Sam Alexander

Sam Alexander, Associate Professor of English at Endicott College, was managing editor of the Modernism Lab from 2007-2013. He has written on the problem of population in Joyce’s Ulysses for Novel and on democratic form in modernist fiction for Gregory Castle’s recent History of the Modernist Novel. He is currently completing a book manuscript entitled “Demographic Modernism” and helping to… Continue Reading Sam Alexander

Anthony Domestico

Anthony Domestico is an assistant professor of literature at Purchase College, SUNY and the books columnist for Commonweal. His book, Poetry and Theology in the Modernist Period​​, is forthcoming from Johns Hopkins University Press. You can view his Purchase College faculty page here, and his website containing his book reviews and essays here.    

A Room of One’s Own

by Pericles Lewis A Room of One’s Own (1929) is Virginia Woolf‘s most famous work of feminist literary criticism. If much of Woolf’s feminist writing concerns the problem of equality of access to goods that have traditionally been monopolized by men, in this work Woolf prefigures two concerns of later feminism: the reclaiming of a… Continue Reading A Room of One’s Own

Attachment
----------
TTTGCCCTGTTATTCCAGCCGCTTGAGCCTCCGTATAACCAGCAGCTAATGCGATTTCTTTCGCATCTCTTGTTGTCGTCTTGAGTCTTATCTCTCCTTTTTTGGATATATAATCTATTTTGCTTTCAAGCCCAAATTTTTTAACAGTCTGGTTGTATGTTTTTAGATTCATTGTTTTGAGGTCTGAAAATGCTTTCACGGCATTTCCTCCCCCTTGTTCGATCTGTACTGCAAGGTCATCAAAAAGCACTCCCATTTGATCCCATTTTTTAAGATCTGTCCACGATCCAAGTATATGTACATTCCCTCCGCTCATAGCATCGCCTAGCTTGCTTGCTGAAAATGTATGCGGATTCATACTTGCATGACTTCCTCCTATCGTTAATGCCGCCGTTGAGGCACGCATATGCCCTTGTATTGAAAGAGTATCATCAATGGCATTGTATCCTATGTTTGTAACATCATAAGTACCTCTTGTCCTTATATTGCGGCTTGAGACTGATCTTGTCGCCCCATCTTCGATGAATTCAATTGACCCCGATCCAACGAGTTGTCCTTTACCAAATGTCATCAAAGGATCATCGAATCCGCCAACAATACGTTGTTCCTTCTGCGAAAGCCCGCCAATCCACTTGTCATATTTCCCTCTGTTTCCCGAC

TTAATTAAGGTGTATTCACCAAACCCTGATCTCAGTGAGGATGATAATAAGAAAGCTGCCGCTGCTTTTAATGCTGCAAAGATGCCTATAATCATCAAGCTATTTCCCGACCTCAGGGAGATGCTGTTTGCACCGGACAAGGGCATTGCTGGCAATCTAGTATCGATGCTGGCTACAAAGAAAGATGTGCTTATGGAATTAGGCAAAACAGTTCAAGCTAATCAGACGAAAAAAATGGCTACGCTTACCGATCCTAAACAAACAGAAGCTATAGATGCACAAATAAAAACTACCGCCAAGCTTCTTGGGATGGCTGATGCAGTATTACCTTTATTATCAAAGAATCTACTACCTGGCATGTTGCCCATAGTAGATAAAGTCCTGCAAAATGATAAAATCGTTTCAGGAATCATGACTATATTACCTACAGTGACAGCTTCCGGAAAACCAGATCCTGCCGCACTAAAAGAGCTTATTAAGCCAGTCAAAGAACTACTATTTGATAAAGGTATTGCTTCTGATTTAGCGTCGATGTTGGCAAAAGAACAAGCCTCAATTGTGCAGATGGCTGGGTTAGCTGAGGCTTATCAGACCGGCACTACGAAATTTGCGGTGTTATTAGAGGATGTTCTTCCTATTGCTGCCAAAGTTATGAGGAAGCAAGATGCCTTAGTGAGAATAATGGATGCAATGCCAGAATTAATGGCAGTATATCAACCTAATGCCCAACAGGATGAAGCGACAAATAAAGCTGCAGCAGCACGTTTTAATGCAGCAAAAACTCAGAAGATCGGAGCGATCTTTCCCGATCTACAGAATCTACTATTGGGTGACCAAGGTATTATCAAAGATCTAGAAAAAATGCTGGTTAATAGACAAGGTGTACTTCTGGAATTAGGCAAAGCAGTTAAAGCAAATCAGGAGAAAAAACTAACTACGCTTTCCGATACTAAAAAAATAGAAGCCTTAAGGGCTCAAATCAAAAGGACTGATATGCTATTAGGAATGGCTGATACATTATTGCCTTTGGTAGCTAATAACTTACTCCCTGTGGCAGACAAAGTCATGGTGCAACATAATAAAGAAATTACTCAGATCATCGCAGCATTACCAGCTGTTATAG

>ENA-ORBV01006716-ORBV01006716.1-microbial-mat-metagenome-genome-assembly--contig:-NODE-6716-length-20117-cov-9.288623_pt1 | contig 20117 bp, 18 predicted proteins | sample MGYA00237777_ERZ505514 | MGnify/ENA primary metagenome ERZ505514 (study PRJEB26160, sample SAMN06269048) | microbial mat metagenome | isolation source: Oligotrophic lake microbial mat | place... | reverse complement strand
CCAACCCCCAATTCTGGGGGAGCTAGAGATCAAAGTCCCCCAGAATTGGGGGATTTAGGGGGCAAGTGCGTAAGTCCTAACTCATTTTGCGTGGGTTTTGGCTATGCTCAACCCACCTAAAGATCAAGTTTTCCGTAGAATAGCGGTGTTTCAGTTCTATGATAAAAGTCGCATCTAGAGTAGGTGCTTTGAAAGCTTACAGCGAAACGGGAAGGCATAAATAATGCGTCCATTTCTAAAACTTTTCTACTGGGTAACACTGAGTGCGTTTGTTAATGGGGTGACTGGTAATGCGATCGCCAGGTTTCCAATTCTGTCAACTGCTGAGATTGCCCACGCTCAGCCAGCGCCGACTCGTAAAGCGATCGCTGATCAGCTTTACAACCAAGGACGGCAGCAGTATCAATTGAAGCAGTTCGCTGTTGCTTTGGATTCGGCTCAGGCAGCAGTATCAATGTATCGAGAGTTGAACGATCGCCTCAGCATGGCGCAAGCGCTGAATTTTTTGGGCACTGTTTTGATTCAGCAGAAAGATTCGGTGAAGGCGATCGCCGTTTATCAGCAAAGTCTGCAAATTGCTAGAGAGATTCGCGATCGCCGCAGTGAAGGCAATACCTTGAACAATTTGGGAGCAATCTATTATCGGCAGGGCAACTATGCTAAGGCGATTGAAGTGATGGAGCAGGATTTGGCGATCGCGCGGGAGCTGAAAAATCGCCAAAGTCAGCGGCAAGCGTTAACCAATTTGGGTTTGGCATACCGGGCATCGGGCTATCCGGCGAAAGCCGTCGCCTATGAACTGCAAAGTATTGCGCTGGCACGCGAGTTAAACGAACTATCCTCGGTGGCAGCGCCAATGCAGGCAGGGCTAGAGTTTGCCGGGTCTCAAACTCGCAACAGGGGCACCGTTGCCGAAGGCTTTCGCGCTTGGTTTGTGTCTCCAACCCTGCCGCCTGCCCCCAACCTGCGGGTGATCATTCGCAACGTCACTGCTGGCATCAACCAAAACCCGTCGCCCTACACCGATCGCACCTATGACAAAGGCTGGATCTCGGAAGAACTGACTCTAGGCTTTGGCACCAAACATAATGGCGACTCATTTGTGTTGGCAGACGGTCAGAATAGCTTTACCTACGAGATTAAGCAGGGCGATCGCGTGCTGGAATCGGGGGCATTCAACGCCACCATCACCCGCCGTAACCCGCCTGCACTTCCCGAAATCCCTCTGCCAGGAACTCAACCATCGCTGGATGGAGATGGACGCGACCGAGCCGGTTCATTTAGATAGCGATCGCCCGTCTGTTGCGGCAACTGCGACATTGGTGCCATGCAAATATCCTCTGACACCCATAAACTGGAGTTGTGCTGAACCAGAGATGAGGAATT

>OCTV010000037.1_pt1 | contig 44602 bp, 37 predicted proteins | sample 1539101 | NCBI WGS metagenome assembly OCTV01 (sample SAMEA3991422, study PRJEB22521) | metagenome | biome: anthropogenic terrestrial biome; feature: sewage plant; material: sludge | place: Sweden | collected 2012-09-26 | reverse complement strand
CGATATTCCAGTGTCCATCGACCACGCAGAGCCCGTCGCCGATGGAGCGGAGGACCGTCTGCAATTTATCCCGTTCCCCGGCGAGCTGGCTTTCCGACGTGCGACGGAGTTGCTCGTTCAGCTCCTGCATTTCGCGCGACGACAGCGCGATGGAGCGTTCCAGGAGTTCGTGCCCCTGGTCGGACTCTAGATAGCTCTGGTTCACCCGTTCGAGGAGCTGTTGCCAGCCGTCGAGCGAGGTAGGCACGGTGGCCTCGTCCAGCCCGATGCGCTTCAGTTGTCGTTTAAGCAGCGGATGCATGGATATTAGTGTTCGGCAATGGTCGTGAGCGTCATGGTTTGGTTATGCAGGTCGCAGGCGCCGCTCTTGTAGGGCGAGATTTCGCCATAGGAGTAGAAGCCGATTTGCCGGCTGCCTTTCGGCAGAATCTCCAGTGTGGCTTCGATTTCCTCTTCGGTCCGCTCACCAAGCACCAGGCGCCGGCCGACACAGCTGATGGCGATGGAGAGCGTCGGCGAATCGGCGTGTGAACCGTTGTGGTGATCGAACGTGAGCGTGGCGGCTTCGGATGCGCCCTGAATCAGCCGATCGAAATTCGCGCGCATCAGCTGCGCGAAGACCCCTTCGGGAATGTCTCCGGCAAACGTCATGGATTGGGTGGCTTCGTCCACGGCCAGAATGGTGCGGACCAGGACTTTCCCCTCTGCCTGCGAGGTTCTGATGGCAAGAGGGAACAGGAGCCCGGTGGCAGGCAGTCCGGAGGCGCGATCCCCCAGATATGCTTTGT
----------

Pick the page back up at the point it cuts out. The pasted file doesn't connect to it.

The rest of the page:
Adolphe Appia

by Pericles Lewis The Swiss theorist Adolphe Appia (1862-1928), like the English actor and set designer Gordon Craig, created methods for implementing Richard Wagner’s vision of the “total work of art” in the theater. Appia, in The Staging of Wagnerian Music Drama (1895) and Music and the Art of Theatre (1899), proposed to banish painted… Continue Reading Adolphe Appia

Reflections Upon War and Death

by Jessica Technow The declaration of World War I in 1914 marked the beginning of an era which to this day has had lasting effects on humanity. New technologies changed the face of warfare and, for the first time, trenches were the main method utilized in military strategy. On the home front, civilians became engrossed… Continue Reading Reflections Upon War and Death

The Professor’s House

by Jack Skeffington In the introduction to Not Under Forty, Willa Cather’s 1936 collection of essays, she (in)famously writes that “the world broke in two in 1922 or thereabouts,” an opinion that, if nothing else, has fairly successfully separated her from the ranks of artists and authors we have come to call modernists.[1] The judgment,… Continue Reading The Professor’s House

Roger Fry: A Biography

by Michael Shapiro In Roger Fry—the last book she saw to publication—Virginia Woolf experiments with the structure and style of biography. She exercises editorial control to burnish the occasionally imperfect life of her subject and, by implication, to smooth over public critiques of the Bloomsbury group. Fry (1866–1934) was an English artist and art scholar,… Continue Reading Roger Fry: A Biography